2. Background of the Invention Advanced versions of constant flow rate, automatic fluid sample analysis means of the nature shown and described in US. Pat. No. 3,241,432, issued Mar. 22, 1966 to Leonard T. Skeggs, are operative, to significant advantage, at both substantially decreased, constant fluid sample flow rates and substantially increased fluid sample analysis rates per unit time, respectively to thus require less fluid sample per analysis while providing for many more sample analyses per unit time, as should be obvious. An additional advantage of said substantially decreased fluid sample flow rates resides in the fact that the same enable operation of the peristaltic or compressible tube pumpswhich are included in such analysis means and are operative to pump said fluid samples,therethroughat substantially decreased operational rates, and with compressible pump tubes of optimal internal diameters. More specifically, and taking, for example, applications of such fluid sample analysis means to the automatic analysis of a series of blood serum samples, it may be understood that the use of tubing in said pump, or at other locations in said analysis means, having an internal diameter of less than 0.015 inch gives rise to a serious problem of clogging of such tubing by solid or semisolid materials in the nature, forexample, of agglutinates which may be present in such blood serum samples. Accordingly, the use of tubing with an internal diameter greater than 0.015 inch, but still small enough as to be practically compatible with said substantially reduced flow rates, has proven desirable, it being understood that the fluid flow rates of interest will vary in direct proportion with the square of said internal tubing diameter. A problem which arises, however, in the use of such tubing having, for example, an internal diameter of 0.016 inch, is the fact that the same is not currently manufactured to small enough tolerances to insure that the internal diameter thereof does not vary from 0.016 inch to such extent as would give rise to an unacceptable variation in the flow rate therethrough and thus render the tubing unsatisfactory,'in the absence of suitable calibration thereof, for use in such constant flow rate analysis means.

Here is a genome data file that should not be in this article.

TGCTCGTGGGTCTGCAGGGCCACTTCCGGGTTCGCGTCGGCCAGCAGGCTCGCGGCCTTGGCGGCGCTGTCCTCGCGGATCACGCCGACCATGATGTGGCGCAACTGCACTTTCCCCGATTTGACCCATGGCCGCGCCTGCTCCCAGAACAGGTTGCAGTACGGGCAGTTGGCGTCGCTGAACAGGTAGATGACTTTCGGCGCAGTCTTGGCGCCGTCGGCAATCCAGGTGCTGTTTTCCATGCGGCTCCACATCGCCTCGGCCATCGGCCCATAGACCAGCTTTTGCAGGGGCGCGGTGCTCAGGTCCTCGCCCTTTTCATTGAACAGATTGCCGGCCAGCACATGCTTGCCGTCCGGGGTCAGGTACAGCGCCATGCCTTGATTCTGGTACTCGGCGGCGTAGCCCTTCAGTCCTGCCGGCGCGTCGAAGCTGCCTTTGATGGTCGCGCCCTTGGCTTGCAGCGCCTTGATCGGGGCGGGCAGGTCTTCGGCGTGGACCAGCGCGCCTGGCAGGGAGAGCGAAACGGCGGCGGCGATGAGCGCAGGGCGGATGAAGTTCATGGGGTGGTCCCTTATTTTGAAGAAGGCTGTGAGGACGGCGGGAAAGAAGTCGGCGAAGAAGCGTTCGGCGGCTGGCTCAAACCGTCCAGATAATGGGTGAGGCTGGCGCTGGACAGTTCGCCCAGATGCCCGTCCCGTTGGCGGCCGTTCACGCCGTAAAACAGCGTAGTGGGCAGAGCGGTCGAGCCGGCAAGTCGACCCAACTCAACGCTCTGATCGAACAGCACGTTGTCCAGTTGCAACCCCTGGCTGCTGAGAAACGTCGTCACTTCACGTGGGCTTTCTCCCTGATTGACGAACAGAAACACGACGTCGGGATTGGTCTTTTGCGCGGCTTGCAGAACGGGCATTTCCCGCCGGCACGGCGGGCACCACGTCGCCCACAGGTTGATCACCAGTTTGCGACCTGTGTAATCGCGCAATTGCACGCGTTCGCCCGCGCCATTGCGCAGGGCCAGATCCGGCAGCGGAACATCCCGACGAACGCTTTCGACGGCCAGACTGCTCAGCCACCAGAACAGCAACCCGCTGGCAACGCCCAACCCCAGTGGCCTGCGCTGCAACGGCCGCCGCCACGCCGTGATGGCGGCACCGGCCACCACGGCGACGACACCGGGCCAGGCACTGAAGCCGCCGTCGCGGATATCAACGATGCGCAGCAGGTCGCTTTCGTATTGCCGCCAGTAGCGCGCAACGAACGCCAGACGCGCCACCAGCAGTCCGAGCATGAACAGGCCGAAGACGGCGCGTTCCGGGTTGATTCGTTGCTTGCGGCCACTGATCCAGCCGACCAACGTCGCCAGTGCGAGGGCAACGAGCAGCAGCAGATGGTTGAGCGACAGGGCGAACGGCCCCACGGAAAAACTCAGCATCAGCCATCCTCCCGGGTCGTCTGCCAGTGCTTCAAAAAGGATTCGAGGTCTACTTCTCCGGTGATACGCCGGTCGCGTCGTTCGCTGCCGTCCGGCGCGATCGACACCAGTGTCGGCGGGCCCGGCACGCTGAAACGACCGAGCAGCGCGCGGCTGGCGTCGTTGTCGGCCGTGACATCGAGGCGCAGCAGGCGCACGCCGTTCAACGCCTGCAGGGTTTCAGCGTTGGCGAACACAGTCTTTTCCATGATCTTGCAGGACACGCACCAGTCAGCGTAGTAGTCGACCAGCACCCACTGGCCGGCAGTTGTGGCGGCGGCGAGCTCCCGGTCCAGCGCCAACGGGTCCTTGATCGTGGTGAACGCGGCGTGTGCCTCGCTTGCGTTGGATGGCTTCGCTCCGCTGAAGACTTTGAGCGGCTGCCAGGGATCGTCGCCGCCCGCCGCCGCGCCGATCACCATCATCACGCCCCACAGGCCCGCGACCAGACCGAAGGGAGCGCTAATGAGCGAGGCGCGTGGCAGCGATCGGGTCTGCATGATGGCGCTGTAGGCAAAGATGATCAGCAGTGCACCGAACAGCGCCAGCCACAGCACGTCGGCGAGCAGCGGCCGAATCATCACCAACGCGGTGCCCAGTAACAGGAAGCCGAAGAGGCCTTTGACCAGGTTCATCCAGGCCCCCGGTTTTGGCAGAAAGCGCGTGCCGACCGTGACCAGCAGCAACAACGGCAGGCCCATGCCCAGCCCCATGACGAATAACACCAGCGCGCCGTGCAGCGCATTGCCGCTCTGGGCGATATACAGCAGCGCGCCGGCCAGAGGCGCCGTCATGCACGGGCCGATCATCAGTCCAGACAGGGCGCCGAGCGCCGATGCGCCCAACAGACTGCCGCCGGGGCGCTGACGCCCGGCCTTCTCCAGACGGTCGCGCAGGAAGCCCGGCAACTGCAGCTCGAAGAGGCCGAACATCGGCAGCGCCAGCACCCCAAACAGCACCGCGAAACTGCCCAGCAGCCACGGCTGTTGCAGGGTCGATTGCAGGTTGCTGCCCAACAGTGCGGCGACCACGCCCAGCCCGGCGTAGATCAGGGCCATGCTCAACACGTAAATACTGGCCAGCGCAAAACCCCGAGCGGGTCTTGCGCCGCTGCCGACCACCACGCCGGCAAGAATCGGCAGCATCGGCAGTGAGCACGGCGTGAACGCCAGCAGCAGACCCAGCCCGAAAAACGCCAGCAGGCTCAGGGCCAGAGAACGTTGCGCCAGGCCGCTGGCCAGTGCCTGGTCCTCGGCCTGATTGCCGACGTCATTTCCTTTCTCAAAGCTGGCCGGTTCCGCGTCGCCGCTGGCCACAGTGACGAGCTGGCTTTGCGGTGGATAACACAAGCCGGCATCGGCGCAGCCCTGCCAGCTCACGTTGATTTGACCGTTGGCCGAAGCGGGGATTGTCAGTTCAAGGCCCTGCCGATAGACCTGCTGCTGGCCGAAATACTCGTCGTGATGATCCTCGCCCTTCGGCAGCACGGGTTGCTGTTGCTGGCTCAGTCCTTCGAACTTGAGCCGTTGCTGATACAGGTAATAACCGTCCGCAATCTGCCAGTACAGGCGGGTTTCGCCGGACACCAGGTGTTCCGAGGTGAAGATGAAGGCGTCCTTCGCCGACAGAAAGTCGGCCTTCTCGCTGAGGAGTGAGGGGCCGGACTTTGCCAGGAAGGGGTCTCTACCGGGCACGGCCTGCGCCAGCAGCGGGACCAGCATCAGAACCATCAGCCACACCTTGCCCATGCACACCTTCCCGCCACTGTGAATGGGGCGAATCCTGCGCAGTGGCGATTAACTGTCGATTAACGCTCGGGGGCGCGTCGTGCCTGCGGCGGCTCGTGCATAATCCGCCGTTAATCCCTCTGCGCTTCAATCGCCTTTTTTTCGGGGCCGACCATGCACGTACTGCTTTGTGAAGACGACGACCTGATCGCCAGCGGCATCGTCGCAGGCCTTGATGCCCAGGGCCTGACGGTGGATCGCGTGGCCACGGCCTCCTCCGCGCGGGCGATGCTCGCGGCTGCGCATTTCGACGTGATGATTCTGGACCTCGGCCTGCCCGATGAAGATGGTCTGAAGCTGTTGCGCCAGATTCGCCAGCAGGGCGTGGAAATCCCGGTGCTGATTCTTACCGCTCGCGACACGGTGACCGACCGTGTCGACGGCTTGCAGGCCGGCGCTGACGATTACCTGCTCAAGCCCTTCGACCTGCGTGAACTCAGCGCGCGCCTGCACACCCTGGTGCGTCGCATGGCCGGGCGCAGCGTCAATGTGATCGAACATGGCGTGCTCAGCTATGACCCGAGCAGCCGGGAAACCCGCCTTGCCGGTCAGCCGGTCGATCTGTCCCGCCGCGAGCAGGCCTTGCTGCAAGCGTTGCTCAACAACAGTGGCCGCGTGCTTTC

OBJECTS OF THE INVENTION It is, accordingly, an object of this invention to provide method and apparatus for the calibration of tubing to accurately provide fora desired flow rate therethrough.
Another object of this invention is the provision of method and apparatus which involve the reduction of the internal diameter of a tubing to effect calibration thereof.
Another object of the invention is the provision of method and apparatus which involve the stretching of elastic tubing to reduce the internal diameter thereof.
A further object of this invention is the provision of method and apparatus which are particularly, though by no means exclusively, adaptable for use in the calibration of the elastic, compressible pump tubes of peristaltic type pumps which are included in constant flow rate, automatic fluid sample analysis means of the type discussed above, to accurately provide for a predetermined pump flow rate.